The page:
2003 Conference Proceedings

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The Development of a Tactile Sensor System for Reading Braille

Tatsuo Nishizawa
Chief Engineer
Shinano Kenshi
6-15-26 Chuo, Ueda
Japan 386-0012

Mami Tanaka
Associate Professor
Tohoku University
Aobayama04, Sendai
Japan, 980-8579

This paper reports the development of a tactile sensor system for reading Braille. Braille is a form of tactile characters created for blind people. However, the acquisition of the skill to read Braille requires great effort. In this paper, we show that the use of a tactile sensor which uses a PVDF film assembled with fingers, could allow recognition of Braille without special training, by just scanning over Braille.

Braille was invented for print handicapped people, in order that they could read characters by the sense of touch on the fingertip. It requires great effort and much training to acquire the skill to read Braille, especially for those who become print handicapped midway in their life. This system is being developed for those clients who wish to read Braille without special training.

This tactile sensor system consists of five parts. The first one is an analogue front-end; it reads the amplitude of the waveform of the PVDF film sensor while suppressing noise elements. The second part is analogue to digital conversion. The third part is digital signal processing, this part separates the input waveform by corresponding each Braille character, then analyzes the features of each characters. The fourth part is determination, comparing each character with a database. The last one is language recognition, the determination results are just tactile layout information of each Braille character, these language recognition parts translate to the ASCII character code.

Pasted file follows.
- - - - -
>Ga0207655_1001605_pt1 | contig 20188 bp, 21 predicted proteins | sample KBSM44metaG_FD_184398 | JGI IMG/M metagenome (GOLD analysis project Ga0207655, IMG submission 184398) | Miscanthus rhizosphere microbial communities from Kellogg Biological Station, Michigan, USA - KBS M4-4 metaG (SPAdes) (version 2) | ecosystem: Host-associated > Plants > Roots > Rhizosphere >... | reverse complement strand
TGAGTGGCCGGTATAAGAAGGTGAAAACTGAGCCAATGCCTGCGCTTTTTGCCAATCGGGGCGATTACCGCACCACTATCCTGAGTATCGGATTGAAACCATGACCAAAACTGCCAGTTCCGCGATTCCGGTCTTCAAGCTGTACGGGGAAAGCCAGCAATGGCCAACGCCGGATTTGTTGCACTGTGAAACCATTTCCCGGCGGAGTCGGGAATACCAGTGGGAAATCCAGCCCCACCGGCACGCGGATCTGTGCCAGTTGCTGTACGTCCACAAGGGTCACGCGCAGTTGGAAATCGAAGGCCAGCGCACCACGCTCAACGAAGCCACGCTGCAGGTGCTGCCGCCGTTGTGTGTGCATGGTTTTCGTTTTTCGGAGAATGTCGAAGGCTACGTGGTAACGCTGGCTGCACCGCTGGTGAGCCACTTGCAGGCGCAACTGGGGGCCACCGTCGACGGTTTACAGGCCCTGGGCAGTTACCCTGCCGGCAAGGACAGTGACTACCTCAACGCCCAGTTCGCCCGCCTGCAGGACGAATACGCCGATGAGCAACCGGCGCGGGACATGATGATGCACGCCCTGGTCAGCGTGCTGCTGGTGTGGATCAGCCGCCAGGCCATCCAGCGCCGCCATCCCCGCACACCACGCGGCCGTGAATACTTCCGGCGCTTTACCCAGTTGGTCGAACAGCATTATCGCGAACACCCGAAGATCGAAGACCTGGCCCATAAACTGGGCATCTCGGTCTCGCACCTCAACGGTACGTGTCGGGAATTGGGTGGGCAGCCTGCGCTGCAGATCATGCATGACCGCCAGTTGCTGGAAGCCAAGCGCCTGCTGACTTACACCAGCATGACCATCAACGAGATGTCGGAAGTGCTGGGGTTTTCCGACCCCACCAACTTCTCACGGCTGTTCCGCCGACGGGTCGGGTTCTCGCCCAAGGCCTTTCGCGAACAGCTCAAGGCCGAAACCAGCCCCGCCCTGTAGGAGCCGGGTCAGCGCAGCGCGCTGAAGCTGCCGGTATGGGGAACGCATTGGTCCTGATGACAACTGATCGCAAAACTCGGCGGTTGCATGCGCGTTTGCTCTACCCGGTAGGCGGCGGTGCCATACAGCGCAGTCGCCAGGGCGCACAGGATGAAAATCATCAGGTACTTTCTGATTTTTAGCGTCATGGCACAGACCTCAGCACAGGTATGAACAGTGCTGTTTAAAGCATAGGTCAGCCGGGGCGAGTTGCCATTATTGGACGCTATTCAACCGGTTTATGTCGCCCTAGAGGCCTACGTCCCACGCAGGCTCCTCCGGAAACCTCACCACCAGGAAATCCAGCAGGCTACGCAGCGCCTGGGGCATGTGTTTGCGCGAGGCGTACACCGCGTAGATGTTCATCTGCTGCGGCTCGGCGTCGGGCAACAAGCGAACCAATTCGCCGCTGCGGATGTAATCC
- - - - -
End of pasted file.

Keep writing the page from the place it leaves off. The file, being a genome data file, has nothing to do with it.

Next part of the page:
The sensor for Braille reading is worn on the finger. The sensor is made with a single PVDF film and rubber sponge. To scan the Braille, the user traces the sensor over the Braille just as people who read Braille do with their own fingers. In addition, the user can feel the location of the Braille marks through the sensor.

We believe this system will help the visually handicapped read Braille. This device can also help the communication between the visually handicapped and sighted people, even when communicating only in Braille.

About Shinano Kenshi / Plextor

In 1998, Shinano Kenshi / Plextor became the first company to ship a CD based DAISY player for the visually handicapped. Since 1993, Shinano Kenshi/Plexor has been deeply involved in the project to develop a special CD player for the visually handicapped, with worldwide field trials held in 1996. In 2002 the first DAISY CD recorder was launched.

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